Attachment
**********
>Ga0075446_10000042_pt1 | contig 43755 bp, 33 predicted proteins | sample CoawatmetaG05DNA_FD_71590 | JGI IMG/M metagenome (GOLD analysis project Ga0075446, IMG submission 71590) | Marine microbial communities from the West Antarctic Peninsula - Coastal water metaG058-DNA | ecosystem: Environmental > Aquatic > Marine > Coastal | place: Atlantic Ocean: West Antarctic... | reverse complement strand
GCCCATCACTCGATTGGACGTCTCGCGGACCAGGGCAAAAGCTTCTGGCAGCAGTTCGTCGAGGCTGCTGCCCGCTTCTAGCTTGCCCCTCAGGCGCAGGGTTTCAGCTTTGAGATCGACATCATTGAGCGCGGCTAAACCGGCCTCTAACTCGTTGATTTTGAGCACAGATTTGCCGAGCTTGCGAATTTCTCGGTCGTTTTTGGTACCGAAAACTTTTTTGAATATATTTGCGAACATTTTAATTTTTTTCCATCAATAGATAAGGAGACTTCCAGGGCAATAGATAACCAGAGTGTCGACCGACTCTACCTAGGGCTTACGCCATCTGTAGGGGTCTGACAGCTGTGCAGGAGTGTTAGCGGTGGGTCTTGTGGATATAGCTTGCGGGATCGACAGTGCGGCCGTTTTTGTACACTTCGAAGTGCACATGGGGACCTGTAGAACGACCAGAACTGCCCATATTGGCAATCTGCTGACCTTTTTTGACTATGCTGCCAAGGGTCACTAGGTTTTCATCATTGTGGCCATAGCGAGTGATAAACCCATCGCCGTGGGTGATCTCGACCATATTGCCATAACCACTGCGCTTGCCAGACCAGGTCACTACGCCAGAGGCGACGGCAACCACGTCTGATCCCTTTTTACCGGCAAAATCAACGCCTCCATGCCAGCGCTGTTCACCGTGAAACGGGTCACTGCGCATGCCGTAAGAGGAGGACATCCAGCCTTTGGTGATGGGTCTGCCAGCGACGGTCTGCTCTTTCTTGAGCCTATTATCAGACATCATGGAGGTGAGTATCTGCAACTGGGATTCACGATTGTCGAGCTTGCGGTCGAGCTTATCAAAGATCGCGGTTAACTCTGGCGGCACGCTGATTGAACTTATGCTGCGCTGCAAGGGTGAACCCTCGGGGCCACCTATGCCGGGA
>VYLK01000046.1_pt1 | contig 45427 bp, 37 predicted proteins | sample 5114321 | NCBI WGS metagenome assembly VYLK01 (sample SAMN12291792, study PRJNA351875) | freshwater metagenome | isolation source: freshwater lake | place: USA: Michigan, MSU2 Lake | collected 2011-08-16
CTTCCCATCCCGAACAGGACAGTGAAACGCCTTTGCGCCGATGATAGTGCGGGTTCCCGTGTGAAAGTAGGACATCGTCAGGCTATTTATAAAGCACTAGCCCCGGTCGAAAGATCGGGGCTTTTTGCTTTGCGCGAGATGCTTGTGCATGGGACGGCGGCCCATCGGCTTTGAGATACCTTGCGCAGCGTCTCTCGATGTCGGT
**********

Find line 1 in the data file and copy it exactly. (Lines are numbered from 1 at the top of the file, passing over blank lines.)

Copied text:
>Ga0075446_10000042_pt1 | contig 43755 bp, 33 predicted proteins | sample CoawatmetaG05DNA_FD_71590 | JGI IMG/M metagenome (GOLD analysis project Ga0075446, IMG submission 71590) | Marine microbial communities from the West Antarctic Peninsula - Coastal water metaG058-DNA | ecosystem: Environmental > Aquatic > Marine > Coastal | place: Atlantic Ocean: West Antarctic... | reverse complement strand